Blue Dragon’s real problem is not that it failed to live up to its ridiculous hype, but rather, Blue Dragon’s biggest problem is that the story and the gameplay almost completely contradict each other. In other words, Blue Dragon has almost no target audience that it can appeal to entirely.

Think about it: The story is a VERY simple story. Some kids wanna stop a bad guy, who, for all you know, is just bad for no reason (even though that isn’t the case). The dialogue and script and very competently written, but they are nothing new or profound. On the contrary, the game seems to proudly call back to the days of Saturday morning cartoons, where the only thing that mattered was that there was a bad guy, and the good guys were going to take him down. So what if Jiro knows how to operate every machine the minute he sees it? He’s the SMART guy of the bunch! It’s not unlike the way Donatello could build a damned BLIMP and hide it unnoticed in the sewers. The game confidently embraces that children’s action/adventure show flavor, and makes no apologies for it.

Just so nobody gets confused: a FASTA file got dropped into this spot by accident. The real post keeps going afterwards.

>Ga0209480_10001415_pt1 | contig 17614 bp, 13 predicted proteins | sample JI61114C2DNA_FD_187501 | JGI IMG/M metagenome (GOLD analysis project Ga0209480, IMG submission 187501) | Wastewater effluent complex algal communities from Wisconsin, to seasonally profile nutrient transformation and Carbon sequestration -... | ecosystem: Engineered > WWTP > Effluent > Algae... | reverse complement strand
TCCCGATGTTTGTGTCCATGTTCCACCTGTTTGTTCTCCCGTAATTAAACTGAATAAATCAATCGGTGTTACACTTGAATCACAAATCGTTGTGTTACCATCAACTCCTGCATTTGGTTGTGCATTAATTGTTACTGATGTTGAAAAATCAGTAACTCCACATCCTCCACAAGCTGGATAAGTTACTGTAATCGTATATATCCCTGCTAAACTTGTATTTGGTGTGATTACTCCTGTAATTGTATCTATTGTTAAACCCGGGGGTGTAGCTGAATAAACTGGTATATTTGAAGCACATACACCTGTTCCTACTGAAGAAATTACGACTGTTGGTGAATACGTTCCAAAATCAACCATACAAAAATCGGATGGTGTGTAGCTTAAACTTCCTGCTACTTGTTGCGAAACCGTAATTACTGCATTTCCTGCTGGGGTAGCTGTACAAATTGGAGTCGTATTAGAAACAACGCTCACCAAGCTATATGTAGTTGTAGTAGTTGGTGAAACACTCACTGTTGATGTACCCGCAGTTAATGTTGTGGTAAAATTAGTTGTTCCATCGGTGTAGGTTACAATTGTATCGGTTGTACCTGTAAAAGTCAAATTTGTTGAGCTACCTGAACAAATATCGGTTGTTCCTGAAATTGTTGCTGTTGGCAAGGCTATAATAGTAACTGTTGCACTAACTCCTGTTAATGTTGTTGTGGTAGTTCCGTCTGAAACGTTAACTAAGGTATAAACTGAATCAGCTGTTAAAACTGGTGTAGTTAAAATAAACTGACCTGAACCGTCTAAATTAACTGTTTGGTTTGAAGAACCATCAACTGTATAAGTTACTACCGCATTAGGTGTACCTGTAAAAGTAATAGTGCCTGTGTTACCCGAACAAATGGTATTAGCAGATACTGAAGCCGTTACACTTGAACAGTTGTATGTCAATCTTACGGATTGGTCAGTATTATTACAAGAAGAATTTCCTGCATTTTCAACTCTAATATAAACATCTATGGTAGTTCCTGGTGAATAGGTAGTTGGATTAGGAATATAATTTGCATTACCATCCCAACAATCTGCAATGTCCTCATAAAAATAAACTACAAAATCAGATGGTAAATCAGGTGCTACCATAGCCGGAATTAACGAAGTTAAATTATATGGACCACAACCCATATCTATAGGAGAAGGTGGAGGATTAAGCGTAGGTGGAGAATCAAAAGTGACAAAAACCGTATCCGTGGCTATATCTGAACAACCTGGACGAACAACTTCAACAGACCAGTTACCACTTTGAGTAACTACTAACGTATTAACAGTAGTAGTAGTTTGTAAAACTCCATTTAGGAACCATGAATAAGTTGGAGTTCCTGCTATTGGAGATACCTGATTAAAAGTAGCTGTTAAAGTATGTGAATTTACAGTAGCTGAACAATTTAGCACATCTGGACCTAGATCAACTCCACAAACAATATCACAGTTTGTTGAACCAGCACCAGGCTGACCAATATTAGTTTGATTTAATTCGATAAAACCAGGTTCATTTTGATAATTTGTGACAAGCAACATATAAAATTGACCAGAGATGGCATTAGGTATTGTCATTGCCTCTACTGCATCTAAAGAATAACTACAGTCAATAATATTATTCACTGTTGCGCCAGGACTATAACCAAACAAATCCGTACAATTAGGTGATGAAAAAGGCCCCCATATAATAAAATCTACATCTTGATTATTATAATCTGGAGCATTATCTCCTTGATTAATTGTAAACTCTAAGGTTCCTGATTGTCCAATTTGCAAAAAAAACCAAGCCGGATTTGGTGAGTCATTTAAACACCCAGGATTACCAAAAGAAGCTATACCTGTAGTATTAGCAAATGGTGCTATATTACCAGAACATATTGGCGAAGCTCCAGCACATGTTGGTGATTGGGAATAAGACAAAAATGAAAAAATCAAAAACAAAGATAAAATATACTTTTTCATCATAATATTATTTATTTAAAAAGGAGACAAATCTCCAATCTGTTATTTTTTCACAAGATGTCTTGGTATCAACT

On the other hand, the combat, while innovative and fun for a turn-based system, is still TURN-BASED. Meaning? It’s very slow in its pace, as well as its speed. It’s fairly long (about 30-35 hours to reach the end, and another 5-10 hours to be strong enough to finish the game). And, as it goes with any turn-based RPG, Blue Dragon has its fair share of grinding - if not to gain levels, then to gain job levels to obtain more skills. In other words, the kind of combat that would be boring to someone who isn’t more of an RPG veteran, and maybe even a little too difficult.